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Jesus—the Conqueror: Part 1

Note: This is a made-up story about a Jewish boy who lived in Israel when Jesus lived there. In the story, Ethan is pronounced “AY-thawn,” Tobi is “TOE-bee,” and Mesha is “MAY-shaw.” A Rabbi is a Hebrew name for “Teacher,” and a Levite is one of the people God chose to specially serve Him in the temple. I do not think that Samaritans would live in Galilee, because the Jews disliked them so much, but I put one there for the story.

Ten-year-old Ethan leaned against a soft hummock of grass and looked around at the rolling Galilean countryside. Off to the left stretched the Sea of Galilee, and far away in the plain of Jordan, he could make out the busy fishing town of Bethsaida. Closing his eyes against the glaring sun of late summer, he could hear the contented grazing of the sheep nearby and the harsh cry of a raven farther up the hillside.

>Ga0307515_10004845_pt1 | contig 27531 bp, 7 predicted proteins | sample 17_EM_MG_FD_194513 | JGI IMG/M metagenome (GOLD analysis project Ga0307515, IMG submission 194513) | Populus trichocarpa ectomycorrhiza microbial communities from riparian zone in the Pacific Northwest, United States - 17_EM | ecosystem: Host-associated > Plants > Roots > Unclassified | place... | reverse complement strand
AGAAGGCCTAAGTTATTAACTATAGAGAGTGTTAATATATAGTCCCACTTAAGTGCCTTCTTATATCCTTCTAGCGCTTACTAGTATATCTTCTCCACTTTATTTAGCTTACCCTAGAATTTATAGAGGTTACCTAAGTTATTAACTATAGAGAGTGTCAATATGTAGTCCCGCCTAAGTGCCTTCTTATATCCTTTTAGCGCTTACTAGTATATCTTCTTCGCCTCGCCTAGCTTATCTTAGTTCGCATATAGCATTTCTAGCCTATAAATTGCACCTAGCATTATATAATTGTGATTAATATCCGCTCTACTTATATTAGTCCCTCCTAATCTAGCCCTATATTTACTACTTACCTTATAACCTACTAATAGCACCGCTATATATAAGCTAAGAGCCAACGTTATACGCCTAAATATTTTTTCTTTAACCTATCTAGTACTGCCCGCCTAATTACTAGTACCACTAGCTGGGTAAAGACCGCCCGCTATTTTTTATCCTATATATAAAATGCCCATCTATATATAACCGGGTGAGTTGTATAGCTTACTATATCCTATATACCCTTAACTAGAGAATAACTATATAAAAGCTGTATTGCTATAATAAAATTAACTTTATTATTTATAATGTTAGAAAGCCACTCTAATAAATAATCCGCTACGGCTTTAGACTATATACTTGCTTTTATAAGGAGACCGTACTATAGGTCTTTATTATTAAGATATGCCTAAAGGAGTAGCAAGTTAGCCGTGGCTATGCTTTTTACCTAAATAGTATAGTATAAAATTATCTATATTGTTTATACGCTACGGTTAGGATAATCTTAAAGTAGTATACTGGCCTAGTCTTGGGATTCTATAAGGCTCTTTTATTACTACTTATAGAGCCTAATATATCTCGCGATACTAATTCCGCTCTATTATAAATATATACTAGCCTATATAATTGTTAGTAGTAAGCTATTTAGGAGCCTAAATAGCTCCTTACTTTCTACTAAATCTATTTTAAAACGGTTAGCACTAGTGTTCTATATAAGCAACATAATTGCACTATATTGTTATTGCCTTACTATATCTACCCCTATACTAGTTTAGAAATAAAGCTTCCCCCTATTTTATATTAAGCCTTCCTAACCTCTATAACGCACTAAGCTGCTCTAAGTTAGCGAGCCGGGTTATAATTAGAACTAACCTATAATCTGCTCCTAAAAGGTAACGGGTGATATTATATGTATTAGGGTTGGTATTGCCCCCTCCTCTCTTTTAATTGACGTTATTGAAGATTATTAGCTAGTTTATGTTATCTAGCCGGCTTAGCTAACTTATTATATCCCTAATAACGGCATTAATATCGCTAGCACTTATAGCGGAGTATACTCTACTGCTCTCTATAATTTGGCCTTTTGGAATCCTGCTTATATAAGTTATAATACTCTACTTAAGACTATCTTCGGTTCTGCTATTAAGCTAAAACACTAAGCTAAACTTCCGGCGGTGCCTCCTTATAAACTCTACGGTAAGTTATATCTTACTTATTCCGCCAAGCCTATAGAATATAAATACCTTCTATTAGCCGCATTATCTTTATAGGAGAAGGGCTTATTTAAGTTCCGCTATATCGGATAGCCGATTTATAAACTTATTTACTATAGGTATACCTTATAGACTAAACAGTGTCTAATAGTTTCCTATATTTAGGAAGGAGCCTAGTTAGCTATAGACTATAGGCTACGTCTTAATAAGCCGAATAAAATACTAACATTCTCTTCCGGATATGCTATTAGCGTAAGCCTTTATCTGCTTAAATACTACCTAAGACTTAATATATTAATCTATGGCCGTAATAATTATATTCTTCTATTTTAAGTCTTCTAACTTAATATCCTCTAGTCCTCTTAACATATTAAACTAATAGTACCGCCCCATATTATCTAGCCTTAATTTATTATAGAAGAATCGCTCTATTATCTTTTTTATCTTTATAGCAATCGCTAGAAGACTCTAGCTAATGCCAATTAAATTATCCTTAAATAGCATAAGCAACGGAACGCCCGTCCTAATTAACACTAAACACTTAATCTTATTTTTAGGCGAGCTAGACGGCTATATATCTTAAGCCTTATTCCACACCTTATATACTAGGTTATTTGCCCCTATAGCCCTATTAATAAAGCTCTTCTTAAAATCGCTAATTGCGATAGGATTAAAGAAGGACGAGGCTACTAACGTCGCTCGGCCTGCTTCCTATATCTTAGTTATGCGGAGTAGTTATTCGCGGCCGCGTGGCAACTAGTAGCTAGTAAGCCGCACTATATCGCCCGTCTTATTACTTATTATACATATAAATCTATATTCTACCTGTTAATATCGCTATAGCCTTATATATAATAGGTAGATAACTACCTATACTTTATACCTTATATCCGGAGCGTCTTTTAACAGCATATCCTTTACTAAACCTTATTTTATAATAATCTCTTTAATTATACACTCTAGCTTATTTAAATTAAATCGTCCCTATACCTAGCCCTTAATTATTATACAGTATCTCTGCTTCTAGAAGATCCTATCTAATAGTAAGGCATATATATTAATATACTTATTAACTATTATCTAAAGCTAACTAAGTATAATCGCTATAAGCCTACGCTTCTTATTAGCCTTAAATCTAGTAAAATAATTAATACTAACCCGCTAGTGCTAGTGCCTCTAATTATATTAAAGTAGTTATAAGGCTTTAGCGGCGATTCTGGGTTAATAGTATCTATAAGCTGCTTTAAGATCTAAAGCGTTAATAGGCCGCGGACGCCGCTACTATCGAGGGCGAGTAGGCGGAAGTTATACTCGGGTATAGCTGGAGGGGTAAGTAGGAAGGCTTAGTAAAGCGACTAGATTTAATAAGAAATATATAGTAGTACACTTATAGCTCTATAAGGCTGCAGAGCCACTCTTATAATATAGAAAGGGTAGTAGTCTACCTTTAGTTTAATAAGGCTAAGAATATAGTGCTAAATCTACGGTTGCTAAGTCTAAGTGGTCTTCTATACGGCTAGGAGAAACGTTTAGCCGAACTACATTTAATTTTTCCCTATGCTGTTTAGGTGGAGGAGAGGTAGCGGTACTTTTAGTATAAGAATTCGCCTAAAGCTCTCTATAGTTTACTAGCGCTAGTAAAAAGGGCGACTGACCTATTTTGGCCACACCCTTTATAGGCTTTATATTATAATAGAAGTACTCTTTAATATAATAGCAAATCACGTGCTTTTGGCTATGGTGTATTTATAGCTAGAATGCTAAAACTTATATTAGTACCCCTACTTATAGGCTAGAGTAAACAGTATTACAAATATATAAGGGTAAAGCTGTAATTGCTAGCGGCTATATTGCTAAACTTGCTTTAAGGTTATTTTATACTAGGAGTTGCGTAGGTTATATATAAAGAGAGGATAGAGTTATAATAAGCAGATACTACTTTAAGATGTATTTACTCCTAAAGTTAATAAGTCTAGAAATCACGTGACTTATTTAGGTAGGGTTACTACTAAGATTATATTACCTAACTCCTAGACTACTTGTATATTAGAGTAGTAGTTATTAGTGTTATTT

Had it already been five months since the Rabbi Jesus was teaching the great crowds on these same hills? Ethan remembered again the thrilling excitement he had felt as he watched him touch the sick and make them well. But most amazing of all had been that wonderful meal served to the whole crowd with only a few small loaves and fish. Surely this Rabbi was their Messiah, the one Father had said would come. Many had wanted to make him king then, but, to Ethan’s great disappointment, Jesus had silently disappeared.